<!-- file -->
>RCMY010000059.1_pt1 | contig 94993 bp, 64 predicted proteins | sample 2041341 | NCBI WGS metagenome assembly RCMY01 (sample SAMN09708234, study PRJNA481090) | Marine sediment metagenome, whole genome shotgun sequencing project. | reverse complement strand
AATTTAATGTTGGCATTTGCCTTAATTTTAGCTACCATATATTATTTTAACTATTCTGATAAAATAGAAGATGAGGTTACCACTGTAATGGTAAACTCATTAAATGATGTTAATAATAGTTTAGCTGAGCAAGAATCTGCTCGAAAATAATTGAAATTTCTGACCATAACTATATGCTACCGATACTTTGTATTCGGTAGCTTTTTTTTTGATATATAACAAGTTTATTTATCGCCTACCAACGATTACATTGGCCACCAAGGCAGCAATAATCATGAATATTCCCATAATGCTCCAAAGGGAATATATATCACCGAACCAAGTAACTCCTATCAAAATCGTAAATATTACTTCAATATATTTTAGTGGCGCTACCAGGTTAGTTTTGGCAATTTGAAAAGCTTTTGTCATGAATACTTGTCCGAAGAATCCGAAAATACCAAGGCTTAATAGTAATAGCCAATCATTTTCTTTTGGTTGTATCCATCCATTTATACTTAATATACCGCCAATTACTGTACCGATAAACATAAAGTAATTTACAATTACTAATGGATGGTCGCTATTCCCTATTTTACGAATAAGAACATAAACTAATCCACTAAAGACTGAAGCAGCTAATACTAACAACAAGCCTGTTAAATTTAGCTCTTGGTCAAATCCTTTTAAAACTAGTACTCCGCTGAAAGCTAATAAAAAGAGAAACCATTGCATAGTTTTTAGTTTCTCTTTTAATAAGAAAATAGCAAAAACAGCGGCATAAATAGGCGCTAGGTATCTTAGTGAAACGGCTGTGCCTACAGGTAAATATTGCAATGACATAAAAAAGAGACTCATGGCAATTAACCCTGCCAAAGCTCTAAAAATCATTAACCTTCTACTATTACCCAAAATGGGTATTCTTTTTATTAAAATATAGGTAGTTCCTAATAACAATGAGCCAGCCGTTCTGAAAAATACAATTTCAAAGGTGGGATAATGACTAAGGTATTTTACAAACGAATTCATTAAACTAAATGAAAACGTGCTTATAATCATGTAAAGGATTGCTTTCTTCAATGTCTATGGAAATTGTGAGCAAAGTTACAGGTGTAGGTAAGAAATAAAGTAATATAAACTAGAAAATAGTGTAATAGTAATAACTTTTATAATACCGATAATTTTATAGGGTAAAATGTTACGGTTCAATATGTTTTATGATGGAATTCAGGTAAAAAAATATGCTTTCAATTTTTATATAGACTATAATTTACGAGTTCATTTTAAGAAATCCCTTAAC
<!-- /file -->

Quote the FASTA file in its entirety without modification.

>RCMY010000059.1_pt1 | contig 94993 bp, 64 predicted proteins | sample 2041341 | NCBI WGS metagenome assembly RCMY01 (sample SAMN09708234, study PRJNA481090) | Marine sediment metagenome, whole genome shotgun sequencing project. | reverse complement strand
AATTTAATGTTGGCATTTGCCTTAATTTTAGCTACCATATATTATTTTAACTATTCTGATAAAATAGAAGATGAGGTTACCACTGTAATGGTAAACTCATTAAATGATGTTAATAATAGTTTAGCTGAGCAAGAATCTGCTCGAAAATAATTGAAATTTCTGACCATAACTATATGCTACCGATACTTTGTATTCGGTAGCTTTTTTTTTGATATATAACAAGTTTATTTATCGCCTACCAACGATTACATTGGCCACCAAGGCAGCAATAATCATGAATATTCCCATAATGCTCCAAAGGGAATATATATCACCGAACCAAGTAACTCCTATCAAAATCGTAAATATTACTTCAATATATTTTAGTGGCGCTACCAGGTTAGTTTTGGCAATTTGAAAAGCTTTTGTCATGAATACTTGTCCGAAGAATCCGAAAATACCAAGGCTTAATAGTAATAGCCAATCATTTTCTTTTGGTTGTATCCATCCATTTATACTTAATATACCGCCAATTACTGTACCGATAAACATAAAGTAATTTACAATTACTAATGGATGGTCGCTATTCCCTATTTTACGAATAAGAACATAAACTAATCCACTAAAGACTGAAGCAGCTAATACTAACAACAAGCCTGTTAAATTTAGCTCTTGGTCAAATCCTTTTAAAACTAGTACTCCGCTGAAAGCTAATAAAAAGAGAAACCATTGCATAGTTTTTAGTTTCTCTTTTAATAAGAAAATAGCAAAAACAGCGGCATAAATAGGCGCTAGGTATCTTAGTGAAACGGCTGTGCCTACAGGTAAATATTGCAATGACATAAAAAAGAGACTCATGGCAATTAACCCTGCCAAAGCTCTAAAAATCATTAACCTTCTACTATTACCCAAAATGGGTATTCTTTTTATTAAAATATAGGTAGTTCCTAATAACAATGAGCCAGCCGTTCTGAAAAATACAATTTCAAAGGTGGGATAATGACTAAGGTATTTTACAAACGAATTCATTAAACTAAATGAAAACGTGCTTATAATCATGTAAAGGATTGCTTTCTTCAATGTCTATGGAAATTGTGAGCAAAGTTACAGGTGTAGGTAAGAAATAAAGTAATATAAACTAGAAAATAGTGTAATAGTAATAACTTTTATAATACCGATAATTTTATAGGGTAAAATGTTACGGTTCAATATGTTTTATGATGGAATTCAGGTAAAAAAATATGCTTTCAATTTTTATATAGACTATAATTTACGAGTTCATTTTAAGAAATCCCTTAAC